We stopped on Highway #27 before reaching the Haywood Valley Road turnoff because I was attracted to the beauty and charm of these old structures in the morning rain.
No longer inhabited, the property owners chose to keep and preserve these old buildings.
They were in the woods across the road from the Living Waters Ministries at Little Texas Road and Highway #27.
I took the picture of the street sign below to help me later remember and identify where we were when we discovered these buildings.
Later when Mr. Campbell of Haywood Valley talked of this intersection, gave me a copy of his Georgia Church History map, and explained how to pronounce the word Armuchee [Ar-moo-chee], I realized we'd stopped at the site of the earliest Armuchee branch on our drive into Haywood Valley Road that day.
We were met at the intersection below by a kind friend of my Rex cousins who drove north from Atlanta that morning to chauffeur us into Haywood Valley and the Campbells' home there.
The Haywood Valley Road looks exactly like the pictures cousin Geraldine M. sent me in 2008 and I posted here and here.
This is the land Thomas "Jetter" Lawrence's, Haywood Valley, Georgia, home stood on in the late 1870's.
All that remains of Jetter's home site is the large rock in the foreground that marks his well. The Campbells presently own and live on the land Jetter Lawrence frequently welcomed John Morgan to during his years in the Southern States Mission.
The Campbells' map illustrates their knowledge and respect for John Morgan's service in their valley and the northwestern Georgia hills. The map is immensely helpful as I recall our travels to Georgia and Tennessee coupled with the history I've learned from the John Morgan journal.
Armuchee, Georgia is first mentioned in John Morgan’s journal on May 7, 1877, Armuchis [sic] Branch: Returned to Chatooga County, crossing some terrible rivers on the way, swift and rapid. Held a general conference of the North Georgia and Alabama Saints [see History of the Southern States Mission here] at Haywood Valley Church. Well attended and good spirit prevailing … Brother Lisonbee and I started on a trip to this branch [Armuchee] and the Beechcreek. Found the brethren generally enjoying the spirit of God and feeling well the spirit of emigration is taking hold upon the Brethren generally and I am much in hopes that all will try and emigrate this Fall.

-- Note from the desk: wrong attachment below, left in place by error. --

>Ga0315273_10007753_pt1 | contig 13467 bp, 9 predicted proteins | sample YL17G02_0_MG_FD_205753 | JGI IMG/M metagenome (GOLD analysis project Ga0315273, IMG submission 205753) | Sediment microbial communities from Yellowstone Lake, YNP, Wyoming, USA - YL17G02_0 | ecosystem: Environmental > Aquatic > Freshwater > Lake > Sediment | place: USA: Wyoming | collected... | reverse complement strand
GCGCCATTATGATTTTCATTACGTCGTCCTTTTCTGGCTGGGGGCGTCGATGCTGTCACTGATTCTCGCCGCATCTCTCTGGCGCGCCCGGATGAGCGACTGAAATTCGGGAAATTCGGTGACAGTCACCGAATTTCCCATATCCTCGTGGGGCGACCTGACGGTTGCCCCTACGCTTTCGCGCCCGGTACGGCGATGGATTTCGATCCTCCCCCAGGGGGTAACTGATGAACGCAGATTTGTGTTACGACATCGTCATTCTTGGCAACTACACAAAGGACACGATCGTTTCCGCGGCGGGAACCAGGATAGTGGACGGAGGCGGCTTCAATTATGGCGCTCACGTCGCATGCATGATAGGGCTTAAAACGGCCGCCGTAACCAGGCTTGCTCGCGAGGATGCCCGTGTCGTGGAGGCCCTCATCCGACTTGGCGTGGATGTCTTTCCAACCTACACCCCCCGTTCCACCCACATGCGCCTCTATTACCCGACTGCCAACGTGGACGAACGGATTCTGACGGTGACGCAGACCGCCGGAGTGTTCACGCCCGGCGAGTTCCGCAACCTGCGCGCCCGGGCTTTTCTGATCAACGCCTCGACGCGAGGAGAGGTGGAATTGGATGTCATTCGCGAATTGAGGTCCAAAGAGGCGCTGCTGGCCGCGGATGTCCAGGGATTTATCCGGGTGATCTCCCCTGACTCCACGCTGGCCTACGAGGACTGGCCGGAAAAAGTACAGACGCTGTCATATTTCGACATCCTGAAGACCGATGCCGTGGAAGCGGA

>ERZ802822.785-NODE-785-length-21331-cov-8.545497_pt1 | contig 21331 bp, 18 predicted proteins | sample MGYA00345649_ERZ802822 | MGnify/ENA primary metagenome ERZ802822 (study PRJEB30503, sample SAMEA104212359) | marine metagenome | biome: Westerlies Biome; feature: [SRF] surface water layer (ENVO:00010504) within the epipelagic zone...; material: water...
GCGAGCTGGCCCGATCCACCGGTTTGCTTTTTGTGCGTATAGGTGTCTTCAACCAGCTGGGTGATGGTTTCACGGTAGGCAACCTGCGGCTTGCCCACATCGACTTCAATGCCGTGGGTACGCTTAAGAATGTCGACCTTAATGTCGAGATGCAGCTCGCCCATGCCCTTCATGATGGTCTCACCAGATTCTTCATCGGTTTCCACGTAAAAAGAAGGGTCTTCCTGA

"Armuchee, was for a time a part of the Chatoogee District of the Cherokee Nation. In 1832, however, the Georgia Legislature made this area a part of Floyd County, Georgia as a matter of law. Thereafter, in defiance of the United States Supreme Court, it became exclusively a part of Georgia as a matter of fact by military might. Government troops forced the Cherokees to travel the “Trail of Tears”, or more literally “The Trail Where We Cried”. Over the Trail of Tears in 1838 the Cherokees were removed to the Arkansas and Oklahoma Territory."
Note: According to Mr. Campbell's research and the deed of the land he purchased and the people who lived on it in Haywood Valley, the land originally belonged to Thomas Lawrence, who was called Jetter. The nick-name Jetter was given to his grandfather, a "fine shooter" whose grandson, Thomas, was also an excellent shot and was called Jetter—"Uncle Jetter"—by John Morgan. An extra "thank you" to the Campbells for their hospitality and permitting my use of their map here. The John Morgan Journal and papers are now a part of the MWDL. Click John Morgan's picture in the right hand column of this blog for a link to the MWDL site.
(To be continued.)
(To be continued.)